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BCM - Baylor College of Medicine

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Obstetrics and Gynecology

Vulvar Dermatoses

Vulvar dermatoses are skin disorders that affect the vulva, causing itching, burning and discomfort.

These dermatologic conditions may include a type of vulvodynia, or chronic pain in the vulva. Unlike other types of vulvar pain in which there are no visible symptoms, with vulva dermatoses there are physical signs such as lesions and other changes in the color and appearance of the skin in and around the vulva.

Vulvar dermatoses can affect multiple body sites, not just the vulva. While these skin conditions can occur in younger females, they are most commonly found in postmenopausal women.

What are the types of vulvar dermatoses and their symptoms?

Three common types of vulvar dermatoses and their symptoms include:

Lichen simplex chronicus. This skin disorder involves intense itching that leads to a chronic itch-scratch cycle, resulting in thickening of the skin in and around the vulva. It can also affect other areas of the body including a woman's neck. Symptoms include large patches of thickened, scaly, darkened or reddened skin caused by repetitive scratching.

Lichen sclerosus. This chronic skin condition affects the vulva but can also appear on the upper body, breasts and arms. Symptoms include severe itching and pain, white patches of skin on the vulva, areas of bruising, and thin, dry, crinkled skin that splits easily, leading to burning, stinging and pain during sex and urination. Symptoms may worsen with stress. Untreated, lichen sclerosus can cause severe scarring of the vulva, include shrinking of the labia, absorption and obliteration of normal anatomy, and narrowing of the vaginal entrance. It is associated with a small increased risk of vulvar cancer. Recurrent symptoms are common.

Lichen planus. This inflammatory skin condition affects the vulva, vagina and other areas of the body, including the mouth and limbs. Symptoms include small, purplish, itchy lesions, soreness and burning, bleeding, and painful intercourse. Vaginal discharge may be heavier, sticky and/or yellow. If left untreated, lichen planus can cause scarring of the vagina and vulva.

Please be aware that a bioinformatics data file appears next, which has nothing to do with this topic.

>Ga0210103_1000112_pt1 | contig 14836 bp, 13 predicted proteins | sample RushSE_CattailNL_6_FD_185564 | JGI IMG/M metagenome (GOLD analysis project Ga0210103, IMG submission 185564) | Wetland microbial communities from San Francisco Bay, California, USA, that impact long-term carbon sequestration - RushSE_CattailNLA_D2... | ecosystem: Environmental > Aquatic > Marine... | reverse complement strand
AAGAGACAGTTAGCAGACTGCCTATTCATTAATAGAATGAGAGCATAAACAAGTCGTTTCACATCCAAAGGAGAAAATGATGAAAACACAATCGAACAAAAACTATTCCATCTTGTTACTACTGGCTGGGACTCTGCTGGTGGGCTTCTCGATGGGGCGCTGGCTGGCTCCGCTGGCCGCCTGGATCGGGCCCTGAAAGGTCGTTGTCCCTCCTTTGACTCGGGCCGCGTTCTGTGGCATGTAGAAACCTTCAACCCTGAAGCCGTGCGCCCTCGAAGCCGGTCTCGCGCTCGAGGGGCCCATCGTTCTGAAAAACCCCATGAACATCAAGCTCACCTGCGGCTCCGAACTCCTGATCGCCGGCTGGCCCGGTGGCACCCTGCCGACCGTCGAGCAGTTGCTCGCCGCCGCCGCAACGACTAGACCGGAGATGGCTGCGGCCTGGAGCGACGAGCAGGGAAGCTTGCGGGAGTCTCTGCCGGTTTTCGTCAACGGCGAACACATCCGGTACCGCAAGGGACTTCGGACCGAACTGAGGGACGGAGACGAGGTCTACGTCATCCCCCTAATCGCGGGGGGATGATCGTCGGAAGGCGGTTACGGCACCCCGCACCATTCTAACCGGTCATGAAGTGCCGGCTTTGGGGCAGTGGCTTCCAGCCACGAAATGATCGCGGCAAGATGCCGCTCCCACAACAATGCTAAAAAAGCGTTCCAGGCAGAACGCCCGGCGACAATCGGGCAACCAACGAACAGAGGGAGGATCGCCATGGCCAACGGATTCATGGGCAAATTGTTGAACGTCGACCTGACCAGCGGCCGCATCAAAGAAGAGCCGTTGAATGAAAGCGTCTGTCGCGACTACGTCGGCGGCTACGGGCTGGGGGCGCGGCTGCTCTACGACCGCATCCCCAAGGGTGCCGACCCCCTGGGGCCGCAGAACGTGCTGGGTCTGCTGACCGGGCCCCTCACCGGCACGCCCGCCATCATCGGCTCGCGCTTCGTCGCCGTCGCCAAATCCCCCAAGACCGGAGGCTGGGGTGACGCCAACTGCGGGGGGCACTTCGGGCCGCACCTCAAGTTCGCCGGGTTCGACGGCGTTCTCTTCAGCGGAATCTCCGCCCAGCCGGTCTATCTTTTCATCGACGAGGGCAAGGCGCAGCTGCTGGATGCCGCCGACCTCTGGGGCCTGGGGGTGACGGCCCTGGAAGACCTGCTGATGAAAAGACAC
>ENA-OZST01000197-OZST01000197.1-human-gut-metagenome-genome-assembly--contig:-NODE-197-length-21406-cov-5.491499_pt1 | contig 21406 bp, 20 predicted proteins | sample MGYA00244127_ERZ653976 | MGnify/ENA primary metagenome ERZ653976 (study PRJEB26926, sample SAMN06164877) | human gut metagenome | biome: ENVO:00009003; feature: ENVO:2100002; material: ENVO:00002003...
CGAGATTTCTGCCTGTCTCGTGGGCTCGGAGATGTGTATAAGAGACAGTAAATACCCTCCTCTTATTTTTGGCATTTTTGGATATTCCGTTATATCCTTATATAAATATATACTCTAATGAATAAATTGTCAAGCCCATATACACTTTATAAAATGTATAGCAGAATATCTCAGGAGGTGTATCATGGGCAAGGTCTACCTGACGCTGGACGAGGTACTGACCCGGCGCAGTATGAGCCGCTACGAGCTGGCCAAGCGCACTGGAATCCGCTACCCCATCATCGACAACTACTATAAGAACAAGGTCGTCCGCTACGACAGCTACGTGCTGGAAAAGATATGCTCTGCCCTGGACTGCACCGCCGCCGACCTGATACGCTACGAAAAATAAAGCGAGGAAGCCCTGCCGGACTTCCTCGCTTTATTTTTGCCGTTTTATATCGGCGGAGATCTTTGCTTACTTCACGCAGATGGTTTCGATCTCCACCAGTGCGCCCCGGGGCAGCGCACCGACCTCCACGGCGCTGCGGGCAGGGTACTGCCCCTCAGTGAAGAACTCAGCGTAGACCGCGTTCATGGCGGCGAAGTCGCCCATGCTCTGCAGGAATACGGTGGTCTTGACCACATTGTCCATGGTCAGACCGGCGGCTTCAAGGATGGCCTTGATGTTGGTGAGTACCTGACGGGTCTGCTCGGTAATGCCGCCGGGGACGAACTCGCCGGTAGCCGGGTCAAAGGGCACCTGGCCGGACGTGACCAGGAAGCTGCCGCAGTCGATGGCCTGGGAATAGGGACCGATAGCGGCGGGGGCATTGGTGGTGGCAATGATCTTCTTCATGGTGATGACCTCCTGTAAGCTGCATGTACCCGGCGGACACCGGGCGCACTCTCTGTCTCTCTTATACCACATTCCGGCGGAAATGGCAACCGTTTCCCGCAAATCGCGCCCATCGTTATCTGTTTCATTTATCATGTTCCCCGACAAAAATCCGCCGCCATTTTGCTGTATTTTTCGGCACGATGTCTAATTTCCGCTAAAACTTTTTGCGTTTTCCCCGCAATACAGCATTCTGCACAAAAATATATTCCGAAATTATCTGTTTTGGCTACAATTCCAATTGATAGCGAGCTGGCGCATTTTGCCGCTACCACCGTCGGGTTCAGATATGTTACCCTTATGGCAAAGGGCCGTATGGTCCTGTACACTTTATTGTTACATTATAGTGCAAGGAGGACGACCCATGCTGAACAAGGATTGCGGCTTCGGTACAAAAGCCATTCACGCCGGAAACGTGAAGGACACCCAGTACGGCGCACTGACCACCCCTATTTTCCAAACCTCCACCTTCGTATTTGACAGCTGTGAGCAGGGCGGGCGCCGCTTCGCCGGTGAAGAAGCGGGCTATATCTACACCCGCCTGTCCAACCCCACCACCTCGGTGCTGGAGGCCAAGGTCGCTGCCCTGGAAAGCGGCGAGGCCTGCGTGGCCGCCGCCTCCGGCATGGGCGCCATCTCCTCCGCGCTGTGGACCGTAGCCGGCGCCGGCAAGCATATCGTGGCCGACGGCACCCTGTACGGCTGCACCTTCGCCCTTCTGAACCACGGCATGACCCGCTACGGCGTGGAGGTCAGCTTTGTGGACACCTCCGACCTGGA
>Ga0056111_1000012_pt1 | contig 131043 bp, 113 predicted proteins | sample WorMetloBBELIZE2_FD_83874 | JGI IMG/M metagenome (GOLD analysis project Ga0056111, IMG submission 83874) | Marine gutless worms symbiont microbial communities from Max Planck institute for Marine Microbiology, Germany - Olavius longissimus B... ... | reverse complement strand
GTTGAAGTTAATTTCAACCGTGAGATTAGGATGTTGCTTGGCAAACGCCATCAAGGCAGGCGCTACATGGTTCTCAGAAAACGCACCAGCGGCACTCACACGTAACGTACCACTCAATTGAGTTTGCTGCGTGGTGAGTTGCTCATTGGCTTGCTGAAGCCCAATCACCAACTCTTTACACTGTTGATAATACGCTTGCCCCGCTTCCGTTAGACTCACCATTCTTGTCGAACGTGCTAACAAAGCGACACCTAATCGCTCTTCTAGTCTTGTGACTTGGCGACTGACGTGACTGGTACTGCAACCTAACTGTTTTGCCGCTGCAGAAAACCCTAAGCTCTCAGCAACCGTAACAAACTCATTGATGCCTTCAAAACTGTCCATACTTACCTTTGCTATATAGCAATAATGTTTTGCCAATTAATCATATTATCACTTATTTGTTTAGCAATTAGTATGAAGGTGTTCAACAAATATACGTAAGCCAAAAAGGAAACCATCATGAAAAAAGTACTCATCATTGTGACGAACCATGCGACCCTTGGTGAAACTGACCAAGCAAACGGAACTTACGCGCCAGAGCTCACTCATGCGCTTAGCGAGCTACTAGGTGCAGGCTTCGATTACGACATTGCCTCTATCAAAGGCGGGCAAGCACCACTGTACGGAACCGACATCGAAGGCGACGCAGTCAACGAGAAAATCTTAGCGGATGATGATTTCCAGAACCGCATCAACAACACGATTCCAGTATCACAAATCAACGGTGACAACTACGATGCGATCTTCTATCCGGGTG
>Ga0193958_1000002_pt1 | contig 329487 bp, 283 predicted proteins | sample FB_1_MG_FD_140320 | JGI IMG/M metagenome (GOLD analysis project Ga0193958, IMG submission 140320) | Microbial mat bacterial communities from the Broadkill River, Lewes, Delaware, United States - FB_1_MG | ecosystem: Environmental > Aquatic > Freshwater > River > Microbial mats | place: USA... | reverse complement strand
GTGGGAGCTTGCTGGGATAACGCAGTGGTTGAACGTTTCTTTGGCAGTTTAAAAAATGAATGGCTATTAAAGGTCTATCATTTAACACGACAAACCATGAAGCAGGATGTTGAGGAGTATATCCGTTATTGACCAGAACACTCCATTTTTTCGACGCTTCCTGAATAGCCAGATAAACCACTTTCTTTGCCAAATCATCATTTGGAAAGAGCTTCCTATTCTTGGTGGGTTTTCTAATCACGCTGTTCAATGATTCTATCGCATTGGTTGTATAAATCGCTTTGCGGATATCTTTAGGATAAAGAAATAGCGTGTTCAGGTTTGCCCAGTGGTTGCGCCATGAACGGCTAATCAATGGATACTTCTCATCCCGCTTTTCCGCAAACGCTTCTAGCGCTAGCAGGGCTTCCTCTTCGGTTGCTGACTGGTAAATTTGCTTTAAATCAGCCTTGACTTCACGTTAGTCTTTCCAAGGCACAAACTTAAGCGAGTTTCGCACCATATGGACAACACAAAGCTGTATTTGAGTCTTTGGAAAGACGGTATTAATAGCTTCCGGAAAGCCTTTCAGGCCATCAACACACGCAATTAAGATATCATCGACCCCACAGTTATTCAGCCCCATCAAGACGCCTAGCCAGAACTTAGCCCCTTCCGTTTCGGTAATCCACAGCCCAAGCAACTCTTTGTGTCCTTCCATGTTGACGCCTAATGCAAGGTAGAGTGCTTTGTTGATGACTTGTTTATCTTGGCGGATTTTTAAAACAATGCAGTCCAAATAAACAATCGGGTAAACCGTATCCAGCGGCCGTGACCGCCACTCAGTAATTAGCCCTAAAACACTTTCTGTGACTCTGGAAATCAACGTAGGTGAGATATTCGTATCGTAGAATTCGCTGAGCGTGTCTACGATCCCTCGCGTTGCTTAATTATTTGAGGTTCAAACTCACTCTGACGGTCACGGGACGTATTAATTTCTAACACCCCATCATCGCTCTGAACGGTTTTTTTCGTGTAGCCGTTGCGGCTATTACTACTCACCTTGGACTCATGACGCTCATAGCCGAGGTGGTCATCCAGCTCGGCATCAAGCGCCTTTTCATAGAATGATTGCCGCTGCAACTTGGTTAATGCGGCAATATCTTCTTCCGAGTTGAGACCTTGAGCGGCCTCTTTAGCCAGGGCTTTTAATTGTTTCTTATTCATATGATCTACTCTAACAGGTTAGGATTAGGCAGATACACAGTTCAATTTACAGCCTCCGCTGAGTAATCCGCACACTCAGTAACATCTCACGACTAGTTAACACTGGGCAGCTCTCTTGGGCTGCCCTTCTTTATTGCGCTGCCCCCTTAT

What causes vulvar dermatoses?

The exact cause of vulvar dermatoses is not yet known; however an overactive immune system or genetics may play a role.

How are vulvar dermatoses diagnosed?

Diagnosis may include:

Pelvic exam. A pelvic exam to look for skin changes of the vulva

Biopsy. A biopsy to confirm the diagnosis and test for cancerous cells. The biopsy involves taking a small piece of tissue from the vulva and examining it under a microscope. The vulvar biopsy may be performed through colposcopy, an office procedure that uses a special microscope called a colposcope to view, magnify and biopsy the tissue lining the cervix and vagina.

Discharge sample. A discharge sample may be taken and tested to rule out infection.

How are vulvar dermatoses treated?

Steroid therapy is typically used to reduce the itching and inflammation. Treatment may include both topical steroid creams and in some cases oral or injectable steroids. Prescription topical steroids can also help restore the skin's normal texture and strength; however treatment does not reverse any scarring that has already occurred. Any irritants identified should be avoided, such as tight-fitting clothing, detergents, soaps, etc. that may irritate vulvar skin. Once a woman has been diagnosed with vulvar dermatoses, she should be examined regularly to ensure no cancerous changes have occurred.